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Terbinafine Hydrochloride

Terbinafine hydrochloride is a synthetic allylamine antifungal agent. Terbinafine is structurally and pharmacologically related to naftifine.

Mechanism of Action

The exact mechanism of action of terbinafine’s antifungal activity has not been fully determined.

The drug interferes with sterol biosynthesis by inhibiting the enzyme squalene monooxygenase (squalene 2,-epoxidase). The resulting accumulation of squalene (the usual substrate of the enzyme) in the cells, and decreased amounts of sterols, especially ergosterol, are both thought to contribute to the antifungal action of terbinafine.

Results from in vitro studies indicate that terbinafine may be fungicidal or fungistatic, depending on the concentration of the drug and the species tested, but the clinical importance of these in vitro findings are unknown.

Terbinafine Hydrochloride

The drug appears to be fungicidal against dermatophytes (e.g., Trichophyton spp., Epidermophyton spp., Microsporum spp.), but may be fungicidal or fungistatic against yeasts (e.g., Candida parapsilosis or C. albicans, respectively). The fungicidal effect of terbinafine may principally be related to the toxic accumulation of squalene, probably in combination with ergosterol depletion. Cellular death in several different fungi treated in vitro with terbinafine was always associated with a large increase in intracellular squalene concentrations, but not always with marked decreases in ergosterol, and a fungicidal effect is achieved in vitro in some fungi at terbinafine concentrations that do not completely prevent ergosterol biosynthesis.

Following doses 100 times greater than those that are fungicidal to dermatophytes, the drug achieves only 80% reductions in viable cell counts of some yeasts (e.g., C. albicans), and the fungistatic effect of terbinafine against C. albicans is thought to result from inhibition in ergosterol synthesis with resultant depletion of ergosterol. There may be a greater susceptibility of the hyphal or filamentous form than that of the yeast form of C. albicans to the disruptive effects of terbinafine and other (e.g., azole) antifungal agents on sterol biosynthesis, and the ability of terbinafine to suppress the invasive hyphal form of C. albicans may play an important role in its therapeutic efficacy against this organism. Squalene monooxygenase, similar to that contained in fungi, is involved in mammalian cholesterol synthesis; however, studies using rat liver indicate that the mammalian enzyme is 3 or 4 orders of magnitude (i.e., between 1000-10,000 times) less sensitive than the fungal enzyme to the effects of terbinafine.

The manufacturer states that inhibition of mammalian squalene monooxygenase would require terbinafine concentrations that are 4000-fold higher than those required for fungicidal activity in vitro.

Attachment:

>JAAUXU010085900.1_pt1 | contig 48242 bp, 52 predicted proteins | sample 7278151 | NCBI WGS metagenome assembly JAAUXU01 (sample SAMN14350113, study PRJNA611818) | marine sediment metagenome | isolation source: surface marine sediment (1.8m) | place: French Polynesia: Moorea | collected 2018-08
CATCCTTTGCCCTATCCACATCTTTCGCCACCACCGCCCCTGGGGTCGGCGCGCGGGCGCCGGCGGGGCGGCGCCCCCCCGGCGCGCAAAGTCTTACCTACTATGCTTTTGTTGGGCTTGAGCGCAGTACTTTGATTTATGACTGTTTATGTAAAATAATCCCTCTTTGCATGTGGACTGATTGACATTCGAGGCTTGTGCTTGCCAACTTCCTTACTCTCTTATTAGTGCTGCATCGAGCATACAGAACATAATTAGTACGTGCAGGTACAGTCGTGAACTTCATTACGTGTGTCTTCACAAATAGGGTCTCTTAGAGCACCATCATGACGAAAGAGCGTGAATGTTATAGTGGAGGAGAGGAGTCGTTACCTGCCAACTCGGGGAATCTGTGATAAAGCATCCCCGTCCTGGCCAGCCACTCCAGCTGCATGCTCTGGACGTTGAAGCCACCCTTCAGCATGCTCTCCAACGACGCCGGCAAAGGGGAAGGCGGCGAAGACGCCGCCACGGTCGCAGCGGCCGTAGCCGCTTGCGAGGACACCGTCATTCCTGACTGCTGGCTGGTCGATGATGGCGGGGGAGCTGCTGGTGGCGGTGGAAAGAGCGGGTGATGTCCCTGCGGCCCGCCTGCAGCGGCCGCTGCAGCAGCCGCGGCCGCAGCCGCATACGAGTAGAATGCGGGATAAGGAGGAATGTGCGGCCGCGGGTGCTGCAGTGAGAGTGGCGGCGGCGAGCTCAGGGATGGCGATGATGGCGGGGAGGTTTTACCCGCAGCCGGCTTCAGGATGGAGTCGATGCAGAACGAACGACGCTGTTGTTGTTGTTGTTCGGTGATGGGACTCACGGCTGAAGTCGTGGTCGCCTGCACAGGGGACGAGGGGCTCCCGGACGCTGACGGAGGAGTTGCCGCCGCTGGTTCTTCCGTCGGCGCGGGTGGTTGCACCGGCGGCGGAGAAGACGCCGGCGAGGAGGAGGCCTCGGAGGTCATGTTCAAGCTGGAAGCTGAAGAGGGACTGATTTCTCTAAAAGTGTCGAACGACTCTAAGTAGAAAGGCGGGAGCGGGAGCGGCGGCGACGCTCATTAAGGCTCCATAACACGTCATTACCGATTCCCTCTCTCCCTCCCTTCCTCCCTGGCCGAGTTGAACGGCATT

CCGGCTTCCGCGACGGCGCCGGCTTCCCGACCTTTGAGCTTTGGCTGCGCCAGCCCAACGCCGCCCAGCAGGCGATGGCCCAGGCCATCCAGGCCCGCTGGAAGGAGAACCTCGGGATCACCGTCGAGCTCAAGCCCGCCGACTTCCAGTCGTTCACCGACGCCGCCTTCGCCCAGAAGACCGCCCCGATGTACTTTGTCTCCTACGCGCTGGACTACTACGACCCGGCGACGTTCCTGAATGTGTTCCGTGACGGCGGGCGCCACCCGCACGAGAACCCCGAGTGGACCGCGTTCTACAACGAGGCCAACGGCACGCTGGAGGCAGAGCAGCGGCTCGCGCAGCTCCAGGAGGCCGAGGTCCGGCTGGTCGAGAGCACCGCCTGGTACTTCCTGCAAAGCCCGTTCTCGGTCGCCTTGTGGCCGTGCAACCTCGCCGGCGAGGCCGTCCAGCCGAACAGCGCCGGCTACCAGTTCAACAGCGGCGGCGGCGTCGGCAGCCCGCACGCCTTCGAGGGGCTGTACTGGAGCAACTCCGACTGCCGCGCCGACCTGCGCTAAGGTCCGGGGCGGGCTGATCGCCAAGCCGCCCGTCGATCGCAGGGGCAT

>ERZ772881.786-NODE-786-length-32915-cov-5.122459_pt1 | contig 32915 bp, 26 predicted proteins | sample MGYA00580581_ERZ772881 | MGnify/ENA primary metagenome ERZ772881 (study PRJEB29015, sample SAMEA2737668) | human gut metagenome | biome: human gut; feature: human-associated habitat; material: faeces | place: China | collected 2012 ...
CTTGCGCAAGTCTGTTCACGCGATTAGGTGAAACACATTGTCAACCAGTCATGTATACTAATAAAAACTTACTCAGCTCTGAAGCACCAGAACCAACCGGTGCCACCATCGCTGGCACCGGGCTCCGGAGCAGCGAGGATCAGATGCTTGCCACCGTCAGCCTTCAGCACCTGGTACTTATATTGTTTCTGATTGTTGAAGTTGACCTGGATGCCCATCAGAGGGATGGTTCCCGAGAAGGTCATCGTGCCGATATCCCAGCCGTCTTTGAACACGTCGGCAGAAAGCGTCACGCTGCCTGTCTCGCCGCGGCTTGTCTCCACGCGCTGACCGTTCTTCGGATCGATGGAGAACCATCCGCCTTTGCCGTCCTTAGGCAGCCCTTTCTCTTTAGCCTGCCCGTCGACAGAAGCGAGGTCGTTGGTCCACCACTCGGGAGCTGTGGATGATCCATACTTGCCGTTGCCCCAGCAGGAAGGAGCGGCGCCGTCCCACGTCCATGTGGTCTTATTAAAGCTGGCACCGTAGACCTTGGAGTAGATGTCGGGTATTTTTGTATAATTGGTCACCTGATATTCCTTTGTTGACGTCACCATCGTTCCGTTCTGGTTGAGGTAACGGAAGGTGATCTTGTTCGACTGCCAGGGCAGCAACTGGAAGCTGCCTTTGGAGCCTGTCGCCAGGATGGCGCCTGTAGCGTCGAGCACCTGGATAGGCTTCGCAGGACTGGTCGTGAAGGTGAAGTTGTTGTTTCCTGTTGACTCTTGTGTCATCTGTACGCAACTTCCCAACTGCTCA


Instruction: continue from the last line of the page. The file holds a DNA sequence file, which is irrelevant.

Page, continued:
Although azole antifungal agents, including imidazole derivatives (e.g., clotrimazole, econazole, ketoconazole, miconazole) and triazole derivatives (e.g., fluconazole, itraconazole) also appear to exert their antifungal activity by interfering with sterol biosynthesis, the mechanism of action of these antifungal agents differs from that of terbinafine and other allylamine derivatives. The allylamine derivatives appear to affect sterol biosynthesis at an earlier stage than do azole antifungal agents and do not appear to affect C-14 demethylation of sterol intermediates (e.g., lanosterol).

Also, the squalene epoxidase enzyme target of terbinafine and other allylamine derivatives is not a cytochrome P-450 type enzyme, and terbinafine and other allylamine derivatives have less effect on the microsomal cytochrome P-450 systems in the liver, adrenal glands, or testes than imidazole derivatives. Terbinafine does not appear to interfere with metabolism of certain antihistamines (e.g., astemizole [no longer commercially available in the US], terfenadine [no longer commercially available in the US]), cisapride, or benzodiazepines (e.g., midazolam, triazolam).

Spectrum Terbinafine is active in vitro against many fungi (including dermatophytic [e.g Trichophyton, Microsporum, Epidermophyton], filamentous [e.g Aspergillus], dimorphic [e.g., Blastomyces], and dematiaceous types) as well as yeasts, with an antifungal spectrum of activity similar to that of naftifine, although differences in specific in vitro and in vivo activity on weight and pharmacodynamic bases exist.

Terbinafine is active against most strains of T. rubrum and T. mentagrophytes in vitro and in vivo in clinical infections of the nail. Terbinafine usually is fungicidal in action against susceptible dermatophytes, Aspergillus, Blastomyces, Histoplasma, and certain other fungi and yeasts including C. parapsilosis but is only fungistatic against C. albicans; like naftifine, terbinafine may be fungicidal against C. albicans at high concentrations. Terbinafine is more active than azole antifungal agents, including imidazole derivatives (e.g., ketoconazole) or triazole derivatives (e.g., fluconazole, itraconazole) against dermatophytes (e.g., Epidermophyton floccosum, Microsporum spp., Trichophyton spp.) but is less active than these drugs against Candida spp.